Quick Pick: A Classic California Chardonnay, best with butter and cream sauce – Rombauer Chardonnay 2016

The Sauce: Why it Matters

While the texture and weight of the fish has a significant bearing on the wine pairing, the sauce is a partner that can’t be ignored. In fact, depending on the sauce’s intensity and ingredients it can become a bigger player than the fish itself. If the sauce leans into heavy butter and cream themes, stick with a wine that shares the same – namely a California Chardonnay with some oak influence. If the sauce steers light and herbal, run with Sauvignon blanc and Gruner Veltliner. Got some red onions or dazzling dill on that salmon? Grab something light and red like Beaujolais or Oregon Pinot Noir.

 

 

Pairing Wine and Chocolate – Tips and Tricks

Wine and chocolate pairings can be tricky when you factor in the sheer variety in today’s chocolate confections alongside the diversity in personal palate preferences.  Whether it’s chocolate themed desserts, artisan 80% dark chocolate bars or chocolate creations dotted with nuts, sea salt crystals, mint infusions, dried berries or simply caramel, there are versatile wine and chocolate pairings that can accommodate even the pickiest of palates. Continue reading Pairing Wine and Chocolate – Tips and Tricks

9 Ways to Make the Most of Your Party Leftovers

The holidays are a time for celebrating friends and family, giving to the ones we love and eating—a lot. This joyous time of year always seems to fly by in a whirlwind, but when the decorations are taken down and the wrapping paper is stashed away, there’s one thing that remains: leftover food.

During the holidays, we stock up on foods like ham and turkey, and an overwhelming amount of food goes to waste each year. In fact, according to a 2016 turkey study, approximately 1.78 billion pounds (about 35 percent) of turkey is wasted every year in the United States.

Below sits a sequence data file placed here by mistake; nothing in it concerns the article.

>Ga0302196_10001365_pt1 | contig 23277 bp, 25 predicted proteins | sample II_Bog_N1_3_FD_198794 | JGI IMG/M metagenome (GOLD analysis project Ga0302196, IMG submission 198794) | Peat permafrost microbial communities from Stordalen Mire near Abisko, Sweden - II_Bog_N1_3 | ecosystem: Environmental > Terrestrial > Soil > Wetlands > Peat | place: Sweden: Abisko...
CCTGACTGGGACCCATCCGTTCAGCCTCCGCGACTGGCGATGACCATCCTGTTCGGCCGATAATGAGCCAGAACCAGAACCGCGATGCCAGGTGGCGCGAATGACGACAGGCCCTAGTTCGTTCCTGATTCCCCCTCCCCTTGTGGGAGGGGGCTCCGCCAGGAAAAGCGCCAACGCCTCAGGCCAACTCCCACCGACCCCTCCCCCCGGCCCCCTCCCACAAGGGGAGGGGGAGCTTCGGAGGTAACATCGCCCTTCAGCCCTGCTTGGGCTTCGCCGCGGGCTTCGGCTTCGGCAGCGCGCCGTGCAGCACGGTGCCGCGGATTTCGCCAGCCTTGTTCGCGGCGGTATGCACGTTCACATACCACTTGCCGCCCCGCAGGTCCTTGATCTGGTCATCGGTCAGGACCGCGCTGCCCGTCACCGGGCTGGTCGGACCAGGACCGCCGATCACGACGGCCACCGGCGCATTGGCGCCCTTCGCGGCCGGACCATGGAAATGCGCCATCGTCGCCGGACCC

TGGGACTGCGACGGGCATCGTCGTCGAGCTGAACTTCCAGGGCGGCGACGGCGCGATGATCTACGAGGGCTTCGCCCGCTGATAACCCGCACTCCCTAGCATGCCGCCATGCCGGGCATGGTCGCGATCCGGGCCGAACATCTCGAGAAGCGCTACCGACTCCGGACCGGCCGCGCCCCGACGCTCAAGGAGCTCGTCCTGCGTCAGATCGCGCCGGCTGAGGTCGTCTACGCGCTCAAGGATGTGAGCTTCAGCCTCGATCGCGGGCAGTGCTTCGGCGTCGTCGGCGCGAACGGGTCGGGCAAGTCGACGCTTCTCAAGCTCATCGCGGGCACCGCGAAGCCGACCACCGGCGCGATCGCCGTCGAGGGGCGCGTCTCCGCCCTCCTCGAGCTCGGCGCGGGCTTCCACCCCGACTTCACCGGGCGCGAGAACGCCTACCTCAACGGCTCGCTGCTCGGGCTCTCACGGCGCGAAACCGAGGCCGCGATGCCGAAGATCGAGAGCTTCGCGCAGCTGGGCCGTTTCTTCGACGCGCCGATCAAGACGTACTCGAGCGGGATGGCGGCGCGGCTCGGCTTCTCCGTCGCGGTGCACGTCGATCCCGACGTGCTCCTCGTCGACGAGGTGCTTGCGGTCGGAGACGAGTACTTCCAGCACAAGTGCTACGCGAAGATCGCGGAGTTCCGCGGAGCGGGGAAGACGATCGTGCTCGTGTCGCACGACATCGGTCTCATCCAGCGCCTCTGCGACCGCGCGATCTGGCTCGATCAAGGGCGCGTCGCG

Instead of letting all that food go to waste this year, use your leftovers Continue reading 9 Ways to Make the Most of Your Party Leftovers

Thanksgiving Wine and Pie Pairings

Dessert and fortified wines are one of fall’s most delicious wine treats. While many of these dessert-themed wines find happy pairing partners in the traditional blue cheese or salty seasonal nuts, many will shine exceptionally bright when partnered up with the season’s favorite pies. Check out some top pie pairing picks ranging from fortified favorites to late harvest delights, Banyuls and more.

Sicily: A food and wine paradise

At the mention of Sicily, hopefully some of the first things to pop into your mind are sunny beaches, Mediterranean air, fresh seafood, and possibly even delicious wine. Two of the coolest things about Sicilian wines are that they are approachable both in style and price. They offer some of the best—and diverse—options for introducing yourself to Old World wines. But unless you actually go there, it can be hard to realize how large, and unlike an island, this island really is. Its surface area is actually three times the size of New Zealand! They produce between 100 and 130 million gallons of wine per year. That is equivalent to about 2 million oak barrels! The region is also number one in Italy for organic wines, boasting 38% of Italy’s total organic wine production. Continue reading Sicily: A food and wine paradise